Graphene Could Mean Flexible, Transparent Memory
October 3, 2012

Graphene: Flexible, Transparent Memory On Its Way To Reality

Lee Rannals for — Your Universe Online

Graphene is making headlines more and more as researchers find new ways to expand its many uses. Now, researchers from Rice University are looking to the material, as well as silicon oxide, as a new form of flexible, transparent memory.

The scientists were able to design transparent, two-terminal, three-dimensional computer memories on flexible sheets using silicon oxide and graphene.

The technique is based on the switching properties of silicon oxide, which was made possible through a breakthrough discovery by Rice in 2008.

The team wrote in the journal Nature Communications that they are making highly transparent, nonvolatile resistive memory devices based on the revelation that silicon oxide can be a switch.

At just 5 nanometers, a channel can be created to extend memory beyond Moore's Law, which predicts computer circuitry will double in power every two years.

Manufacturers are finding physical limits on current architectures when trying to fit millions of bits on small devices. Currently, electronics are made with 22 nanometer circuits.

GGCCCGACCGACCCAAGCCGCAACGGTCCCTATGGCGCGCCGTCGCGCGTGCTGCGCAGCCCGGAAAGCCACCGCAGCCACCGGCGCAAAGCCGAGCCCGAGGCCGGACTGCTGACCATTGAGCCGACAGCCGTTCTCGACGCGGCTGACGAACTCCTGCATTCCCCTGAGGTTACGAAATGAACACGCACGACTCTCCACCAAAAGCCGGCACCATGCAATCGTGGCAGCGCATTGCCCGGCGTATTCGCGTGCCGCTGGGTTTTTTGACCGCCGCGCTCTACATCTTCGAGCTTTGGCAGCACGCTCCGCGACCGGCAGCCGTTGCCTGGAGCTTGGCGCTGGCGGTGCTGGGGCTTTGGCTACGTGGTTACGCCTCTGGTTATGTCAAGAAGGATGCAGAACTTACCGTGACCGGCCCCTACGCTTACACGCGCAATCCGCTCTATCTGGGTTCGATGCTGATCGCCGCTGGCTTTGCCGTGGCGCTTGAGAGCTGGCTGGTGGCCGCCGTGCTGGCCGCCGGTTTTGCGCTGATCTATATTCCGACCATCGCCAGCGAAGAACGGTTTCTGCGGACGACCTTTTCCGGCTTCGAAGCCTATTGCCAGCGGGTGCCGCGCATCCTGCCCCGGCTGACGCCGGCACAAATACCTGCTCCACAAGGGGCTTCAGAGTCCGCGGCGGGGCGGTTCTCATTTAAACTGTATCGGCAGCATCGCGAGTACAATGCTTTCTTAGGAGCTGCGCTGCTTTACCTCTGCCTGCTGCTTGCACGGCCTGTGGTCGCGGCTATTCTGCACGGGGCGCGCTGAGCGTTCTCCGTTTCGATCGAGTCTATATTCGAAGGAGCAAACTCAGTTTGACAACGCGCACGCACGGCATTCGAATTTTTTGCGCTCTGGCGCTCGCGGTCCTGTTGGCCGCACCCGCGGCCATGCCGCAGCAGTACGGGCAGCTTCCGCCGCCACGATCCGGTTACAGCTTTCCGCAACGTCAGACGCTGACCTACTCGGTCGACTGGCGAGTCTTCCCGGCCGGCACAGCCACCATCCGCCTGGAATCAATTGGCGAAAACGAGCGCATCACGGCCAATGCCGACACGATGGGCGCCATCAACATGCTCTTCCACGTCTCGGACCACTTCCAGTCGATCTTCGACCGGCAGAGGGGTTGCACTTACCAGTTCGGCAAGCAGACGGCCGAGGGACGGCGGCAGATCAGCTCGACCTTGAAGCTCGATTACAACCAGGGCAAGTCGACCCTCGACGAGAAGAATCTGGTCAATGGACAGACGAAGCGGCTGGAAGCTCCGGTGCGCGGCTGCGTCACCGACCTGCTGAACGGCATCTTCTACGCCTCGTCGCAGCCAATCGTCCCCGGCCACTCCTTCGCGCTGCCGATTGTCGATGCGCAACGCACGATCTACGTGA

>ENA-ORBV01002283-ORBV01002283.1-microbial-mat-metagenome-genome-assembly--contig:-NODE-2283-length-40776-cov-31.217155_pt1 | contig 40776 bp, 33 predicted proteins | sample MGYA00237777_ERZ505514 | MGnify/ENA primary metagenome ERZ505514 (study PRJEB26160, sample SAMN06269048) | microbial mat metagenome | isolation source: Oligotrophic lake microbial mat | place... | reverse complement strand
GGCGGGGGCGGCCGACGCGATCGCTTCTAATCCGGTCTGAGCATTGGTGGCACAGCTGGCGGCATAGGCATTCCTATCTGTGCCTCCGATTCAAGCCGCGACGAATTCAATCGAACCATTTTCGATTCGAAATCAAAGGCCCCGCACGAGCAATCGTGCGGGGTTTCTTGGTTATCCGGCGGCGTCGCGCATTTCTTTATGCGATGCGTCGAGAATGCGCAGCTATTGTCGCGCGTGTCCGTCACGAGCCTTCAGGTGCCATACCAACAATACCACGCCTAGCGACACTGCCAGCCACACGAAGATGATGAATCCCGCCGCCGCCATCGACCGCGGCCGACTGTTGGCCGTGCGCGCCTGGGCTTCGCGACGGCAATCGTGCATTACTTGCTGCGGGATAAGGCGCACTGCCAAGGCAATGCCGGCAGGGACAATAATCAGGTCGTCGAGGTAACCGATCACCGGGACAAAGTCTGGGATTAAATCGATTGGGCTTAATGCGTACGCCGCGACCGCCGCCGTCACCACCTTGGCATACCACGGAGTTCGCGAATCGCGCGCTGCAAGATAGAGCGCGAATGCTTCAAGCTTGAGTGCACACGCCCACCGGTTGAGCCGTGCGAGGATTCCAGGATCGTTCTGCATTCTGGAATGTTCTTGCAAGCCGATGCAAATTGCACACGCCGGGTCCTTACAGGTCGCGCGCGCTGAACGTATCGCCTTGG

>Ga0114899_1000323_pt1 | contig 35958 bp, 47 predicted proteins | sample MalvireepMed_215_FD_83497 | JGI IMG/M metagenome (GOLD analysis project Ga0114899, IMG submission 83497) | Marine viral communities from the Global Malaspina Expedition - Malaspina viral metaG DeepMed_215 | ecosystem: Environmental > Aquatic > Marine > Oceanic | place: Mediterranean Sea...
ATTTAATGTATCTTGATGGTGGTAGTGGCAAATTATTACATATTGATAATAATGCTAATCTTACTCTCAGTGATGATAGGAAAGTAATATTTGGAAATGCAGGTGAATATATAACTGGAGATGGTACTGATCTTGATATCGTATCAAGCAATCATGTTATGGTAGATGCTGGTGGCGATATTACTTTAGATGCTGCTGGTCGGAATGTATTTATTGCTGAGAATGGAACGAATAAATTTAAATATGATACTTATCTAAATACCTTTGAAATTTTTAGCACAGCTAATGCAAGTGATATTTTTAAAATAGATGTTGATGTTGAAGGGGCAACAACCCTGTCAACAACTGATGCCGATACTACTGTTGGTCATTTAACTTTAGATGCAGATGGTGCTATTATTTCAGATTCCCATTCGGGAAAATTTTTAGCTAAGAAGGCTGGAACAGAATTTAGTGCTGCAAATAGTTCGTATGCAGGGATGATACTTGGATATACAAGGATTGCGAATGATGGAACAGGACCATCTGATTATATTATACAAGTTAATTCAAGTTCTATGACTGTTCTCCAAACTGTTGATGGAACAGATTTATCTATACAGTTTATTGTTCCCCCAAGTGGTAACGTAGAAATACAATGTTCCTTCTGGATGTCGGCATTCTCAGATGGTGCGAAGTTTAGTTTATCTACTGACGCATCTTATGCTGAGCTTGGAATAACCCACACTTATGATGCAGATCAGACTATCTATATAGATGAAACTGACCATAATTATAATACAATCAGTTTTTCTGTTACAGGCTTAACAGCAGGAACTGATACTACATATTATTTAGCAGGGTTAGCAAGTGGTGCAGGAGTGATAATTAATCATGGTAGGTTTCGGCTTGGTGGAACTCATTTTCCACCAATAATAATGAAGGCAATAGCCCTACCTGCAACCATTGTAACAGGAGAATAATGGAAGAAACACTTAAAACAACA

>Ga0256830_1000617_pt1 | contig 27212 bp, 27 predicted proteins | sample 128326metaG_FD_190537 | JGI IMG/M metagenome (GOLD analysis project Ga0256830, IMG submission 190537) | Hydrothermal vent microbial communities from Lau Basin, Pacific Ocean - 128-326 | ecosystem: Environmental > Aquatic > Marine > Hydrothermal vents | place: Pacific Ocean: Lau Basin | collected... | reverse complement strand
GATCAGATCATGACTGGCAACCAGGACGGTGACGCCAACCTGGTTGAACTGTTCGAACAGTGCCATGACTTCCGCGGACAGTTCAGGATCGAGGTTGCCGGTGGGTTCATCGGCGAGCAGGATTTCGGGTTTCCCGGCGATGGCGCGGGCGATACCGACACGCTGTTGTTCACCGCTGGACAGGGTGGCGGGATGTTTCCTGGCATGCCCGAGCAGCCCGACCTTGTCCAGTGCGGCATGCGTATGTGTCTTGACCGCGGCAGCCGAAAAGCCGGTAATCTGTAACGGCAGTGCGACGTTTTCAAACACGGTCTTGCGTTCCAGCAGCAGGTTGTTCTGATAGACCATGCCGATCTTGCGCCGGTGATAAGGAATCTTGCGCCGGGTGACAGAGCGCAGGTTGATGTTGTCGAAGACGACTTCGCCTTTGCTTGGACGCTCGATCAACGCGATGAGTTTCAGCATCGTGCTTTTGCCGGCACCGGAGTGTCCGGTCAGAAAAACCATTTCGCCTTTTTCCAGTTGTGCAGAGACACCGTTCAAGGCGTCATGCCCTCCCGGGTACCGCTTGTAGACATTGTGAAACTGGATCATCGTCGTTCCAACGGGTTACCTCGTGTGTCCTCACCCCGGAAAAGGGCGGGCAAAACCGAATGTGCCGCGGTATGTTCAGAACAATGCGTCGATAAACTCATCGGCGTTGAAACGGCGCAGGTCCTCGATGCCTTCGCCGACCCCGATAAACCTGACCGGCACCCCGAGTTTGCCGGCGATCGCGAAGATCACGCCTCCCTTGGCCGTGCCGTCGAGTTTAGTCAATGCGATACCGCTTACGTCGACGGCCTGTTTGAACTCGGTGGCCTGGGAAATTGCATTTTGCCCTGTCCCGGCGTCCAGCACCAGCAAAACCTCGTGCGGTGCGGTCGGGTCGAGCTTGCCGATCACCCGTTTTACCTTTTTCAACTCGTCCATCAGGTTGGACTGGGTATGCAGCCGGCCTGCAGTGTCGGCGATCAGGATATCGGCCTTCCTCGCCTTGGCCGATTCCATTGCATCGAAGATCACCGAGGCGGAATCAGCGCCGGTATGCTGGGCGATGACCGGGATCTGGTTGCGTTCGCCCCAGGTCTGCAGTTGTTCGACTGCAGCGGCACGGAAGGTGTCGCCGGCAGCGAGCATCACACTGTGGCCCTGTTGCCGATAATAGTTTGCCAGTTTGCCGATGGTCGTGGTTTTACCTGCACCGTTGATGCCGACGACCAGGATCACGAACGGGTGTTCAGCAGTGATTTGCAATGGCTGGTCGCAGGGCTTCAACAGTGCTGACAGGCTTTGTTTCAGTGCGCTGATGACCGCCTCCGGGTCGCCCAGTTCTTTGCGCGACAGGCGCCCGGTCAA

Combining silicon and graphene enables the scientists to extend the possibilities of where memory can be placed. The devices could not only have potential for facing the harsh conditions of radiation, but also could be able to withstand heat of up to about 1,300 degrees Fahrenheit.

Dr. James Tour, a chemist who led the research along with physicist Douglas Natelson, told redOrbit that the technology would have a few advantages over current memory technologies.

"Memory today is not transparent, hence cannot be used on glass while retaining the see-through properties," Tour told redOrbit. "Second, memory today does not work well on flexible substrates, like plastic."

He said in future devices, engineers would be able to substitute the present-day transistors used in memory like Flash memory, with their silicon oxide design.

Tour said the devices are transparent because they are based on silicon oxide, which is the same thing as in glass.

"But we need transparent wires to wire them together and bring in the needed voltages and record the currents," he told redOrbit over email. "Graphene, being transparent, is being used as the wiring for both the input and output electrodes on the plastic substrates. On the glass substrates, we use indium-tin-oxide (ITO), a transparent metallic electrode for the input and graphene on top for the output."

He said the lab is building crossbar memories with embedded diodes to better manipulate control voltages.

"We've been developing this slowly to understand the fundamental switching mechanisms," Tour said in a statement. "Industries have flown in and looked at it, but we're doing basic science here; we don't package things nice and pretty, so what they see looks rudimentary.

"But this is now transitioning into an applied system that could well be taken up as a future memory system," he said.